Chapters 2-12 follow the trajectory of the journey from embarkation at port and the often lengthy bureaucratic and nautical delays before actually setting sail (Ch.2); the provisioning and accommodation on board (Ch. 3-5); passing the time (Ch.6-9); misfortunes at sea (Ch. 10-11), and the final arrival at their destination (Ch.12) which could, once again, be delayed by bureaucracy and quarantine requirements.   I was surprised to learn of the emigration depots back in England which acted as a sort of on-land simulation of the steerage experience, with emigrants forced to sleep in dormitories and comply with Royal Navy regulations as a way of familiarizing them with the life that faced them for the next four or five months.  I had seen printed newspapers purporting to be written on board ship and wondered at how they were published. Russell explains that they were hand-written on board ship and, after a subscription was collected from the passengers, the funds were put towards publishing the newspaper on land, after arrival, as a memento. Like Russell, I had wondered about sanitary arrangements- a topic which, unfortunately, few diary-writers explored in much detail.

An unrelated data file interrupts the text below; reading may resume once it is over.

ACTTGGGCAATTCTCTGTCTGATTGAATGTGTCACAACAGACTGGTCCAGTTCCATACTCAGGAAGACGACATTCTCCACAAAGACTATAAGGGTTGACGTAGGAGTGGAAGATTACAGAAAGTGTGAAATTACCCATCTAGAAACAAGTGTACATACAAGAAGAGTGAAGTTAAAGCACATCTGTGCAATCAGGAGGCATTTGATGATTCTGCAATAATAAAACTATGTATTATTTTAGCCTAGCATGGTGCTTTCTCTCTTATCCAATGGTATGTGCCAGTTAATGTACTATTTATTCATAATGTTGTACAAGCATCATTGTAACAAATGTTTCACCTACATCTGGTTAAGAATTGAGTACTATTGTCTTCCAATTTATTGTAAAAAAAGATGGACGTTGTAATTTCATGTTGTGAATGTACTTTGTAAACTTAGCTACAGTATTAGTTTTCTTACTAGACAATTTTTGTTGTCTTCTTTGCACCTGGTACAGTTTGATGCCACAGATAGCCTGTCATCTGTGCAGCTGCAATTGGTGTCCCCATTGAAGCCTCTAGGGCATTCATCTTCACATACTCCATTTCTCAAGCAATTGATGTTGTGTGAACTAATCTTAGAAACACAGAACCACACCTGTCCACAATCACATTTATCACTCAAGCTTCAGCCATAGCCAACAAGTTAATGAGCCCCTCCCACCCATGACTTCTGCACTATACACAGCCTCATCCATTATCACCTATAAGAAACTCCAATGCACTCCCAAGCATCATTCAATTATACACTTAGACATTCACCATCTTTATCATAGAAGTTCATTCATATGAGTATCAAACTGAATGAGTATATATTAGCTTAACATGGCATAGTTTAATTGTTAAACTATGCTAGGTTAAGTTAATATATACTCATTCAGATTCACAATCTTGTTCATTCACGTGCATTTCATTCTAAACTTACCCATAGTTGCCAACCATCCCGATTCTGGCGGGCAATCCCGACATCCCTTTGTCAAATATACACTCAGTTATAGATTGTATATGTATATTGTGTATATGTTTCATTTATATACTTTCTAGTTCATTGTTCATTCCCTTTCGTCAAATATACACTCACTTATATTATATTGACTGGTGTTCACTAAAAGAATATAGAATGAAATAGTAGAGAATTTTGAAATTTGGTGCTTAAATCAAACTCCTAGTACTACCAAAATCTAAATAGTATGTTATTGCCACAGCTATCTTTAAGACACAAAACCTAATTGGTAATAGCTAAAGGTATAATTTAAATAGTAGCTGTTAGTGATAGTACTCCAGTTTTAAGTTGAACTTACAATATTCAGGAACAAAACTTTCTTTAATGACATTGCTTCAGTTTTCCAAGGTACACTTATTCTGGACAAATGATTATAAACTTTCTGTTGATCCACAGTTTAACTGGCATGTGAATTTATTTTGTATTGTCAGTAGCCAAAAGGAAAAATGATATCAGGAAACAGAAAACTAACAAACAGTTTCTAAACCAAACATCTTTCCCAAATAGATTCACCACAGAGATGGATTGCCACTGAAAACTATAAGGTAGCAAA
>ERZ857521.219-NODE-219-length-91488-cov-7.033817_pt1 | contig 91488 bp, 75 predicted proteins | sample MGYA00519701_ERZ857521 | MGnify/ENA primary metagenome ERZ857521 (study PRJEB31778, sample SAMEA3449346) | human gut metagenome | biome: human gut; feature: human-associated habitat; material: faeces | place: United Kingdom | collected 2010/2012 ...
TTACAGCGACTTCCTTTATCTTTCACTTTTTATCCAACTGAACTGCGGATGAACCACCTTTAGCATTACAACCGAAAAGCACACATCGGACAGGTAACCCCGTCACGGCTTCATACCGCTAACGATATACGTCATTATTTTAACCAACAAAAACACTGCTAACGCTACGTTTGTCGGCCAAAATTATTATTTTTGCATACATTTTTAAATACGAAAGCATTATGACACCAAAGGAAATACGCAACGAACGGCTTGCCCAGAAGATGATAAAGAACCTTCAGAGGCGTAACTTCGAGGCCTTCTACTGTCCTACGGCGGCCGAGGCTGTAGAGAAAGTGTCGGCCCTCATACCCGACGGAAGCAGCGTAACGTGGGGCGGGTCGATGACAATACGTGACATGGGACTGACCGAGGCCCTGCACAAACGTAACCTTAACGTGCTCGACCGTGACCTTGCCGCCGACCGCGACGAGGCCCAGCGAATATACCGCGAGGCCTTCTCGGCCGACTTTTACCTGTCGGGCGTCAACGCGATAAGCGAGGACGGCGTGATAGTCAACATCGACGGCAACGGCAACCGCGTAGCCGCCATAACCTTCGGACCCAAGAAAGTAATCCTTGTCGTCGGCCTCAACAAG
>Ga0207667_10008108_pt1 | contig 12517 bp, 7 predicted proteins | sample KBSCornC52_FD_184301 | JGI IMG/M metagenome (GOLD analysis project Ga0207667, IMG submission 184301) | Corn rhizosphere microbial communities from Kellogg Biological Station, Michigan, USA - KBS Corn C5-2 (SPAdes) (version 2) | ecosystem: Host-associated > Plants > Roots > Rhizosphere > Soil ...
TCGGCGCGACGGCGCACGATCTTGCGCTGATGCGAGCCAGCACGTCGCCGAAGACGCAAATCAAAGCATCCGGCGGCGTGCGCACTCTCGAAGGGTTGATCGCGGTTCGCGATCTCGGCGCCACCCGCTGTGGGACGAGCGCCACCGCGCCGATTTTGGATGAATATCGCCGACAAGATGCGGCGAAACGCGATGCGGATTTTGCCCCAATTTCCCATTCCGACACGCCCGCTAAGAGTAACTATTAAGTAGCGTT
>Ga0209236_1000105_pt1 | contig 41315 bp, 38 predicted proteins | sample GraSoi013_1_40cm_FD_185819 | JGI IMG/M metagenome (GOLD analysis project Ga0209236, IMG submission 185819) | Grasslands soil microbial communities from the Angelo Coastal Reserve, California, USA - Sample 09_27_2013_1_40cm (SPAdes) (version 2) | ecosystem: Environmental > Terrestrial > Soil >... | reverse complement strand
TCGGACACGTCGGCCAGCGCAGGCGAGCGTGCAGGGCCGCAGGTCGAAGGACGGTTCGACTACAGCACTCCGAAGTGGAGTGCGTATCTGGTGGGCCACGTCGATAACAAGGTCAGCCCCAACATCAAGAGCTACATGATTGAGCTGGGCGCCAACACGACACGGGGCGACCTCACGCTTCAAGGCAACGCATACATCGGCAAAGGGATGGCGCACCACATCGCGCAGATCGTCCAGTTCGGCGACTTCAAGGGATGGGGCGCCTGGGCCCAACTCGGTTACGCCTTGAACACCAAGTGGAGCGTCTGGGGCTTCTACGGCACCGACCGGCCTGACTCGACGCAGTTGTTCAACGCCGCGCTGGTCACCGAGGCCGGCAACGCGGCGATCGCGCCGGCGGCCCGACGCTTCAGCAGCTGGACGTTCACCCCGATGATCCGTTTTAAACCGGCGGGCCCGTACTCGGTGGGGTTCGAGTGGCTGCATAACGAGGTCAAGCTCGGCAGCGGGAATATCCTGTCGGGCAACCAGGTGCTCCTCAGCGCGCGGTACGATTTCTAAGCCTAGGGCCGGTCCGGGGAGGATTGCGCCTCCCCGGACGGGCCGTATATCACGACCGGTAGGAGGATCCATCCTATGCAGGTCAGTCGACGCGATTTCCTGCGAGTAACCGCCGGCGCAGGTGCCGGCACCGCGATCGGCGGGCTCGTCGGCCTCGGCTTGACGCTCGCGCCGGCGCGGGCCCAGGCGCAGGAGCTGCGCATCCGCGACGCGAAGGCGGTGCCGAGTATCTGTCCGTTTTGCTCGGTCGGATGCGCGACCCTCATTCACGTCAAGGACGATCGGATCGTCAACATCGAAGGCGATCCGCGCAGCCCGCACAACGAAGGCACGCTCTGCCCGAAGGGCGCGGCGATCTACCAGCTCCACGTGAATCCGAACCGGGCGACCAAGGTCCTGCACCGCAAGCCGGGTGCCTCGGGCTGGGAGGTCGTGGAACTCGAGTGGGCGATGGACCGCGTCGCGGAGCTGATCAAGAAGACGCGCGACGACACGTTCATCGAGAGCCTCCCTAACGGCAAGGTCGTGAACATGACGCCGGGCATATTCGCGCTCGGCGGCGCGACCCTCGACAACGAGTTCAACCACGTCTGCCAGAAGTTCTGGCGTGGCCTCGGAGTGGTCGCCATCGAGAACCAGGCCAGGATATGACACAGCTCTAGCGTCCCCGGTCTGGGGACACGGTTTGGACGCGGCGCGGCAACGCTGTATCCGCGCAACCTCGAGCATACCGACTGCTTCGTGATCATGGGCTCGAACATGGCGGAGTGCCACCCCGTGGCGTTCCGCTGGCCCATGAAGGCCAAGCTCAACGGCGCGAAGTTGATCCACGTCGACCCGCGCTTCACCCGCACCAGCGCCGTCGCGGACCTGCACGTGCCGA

But the real heart and soul of this book is the diaries.  Each chapter commences with a potted biography and then a transcript of one person’s diary that illustrates the theme of the chapter, followed by a beautifully clear, double-paged image of that page of the diary.  As readers, we encounter the diary writers again in several places, and I came to look forward to Annie Gratton’s (1858) and Edith Gedge’s (1888) vivacious entries, and confess to a twinge of schadenfreude at the sour William Bethell’s whinges and complaints. Some diarists reappear often, while others have a fleeting presence, making highly pertinent observations, then disappearing into the throng of passengers again.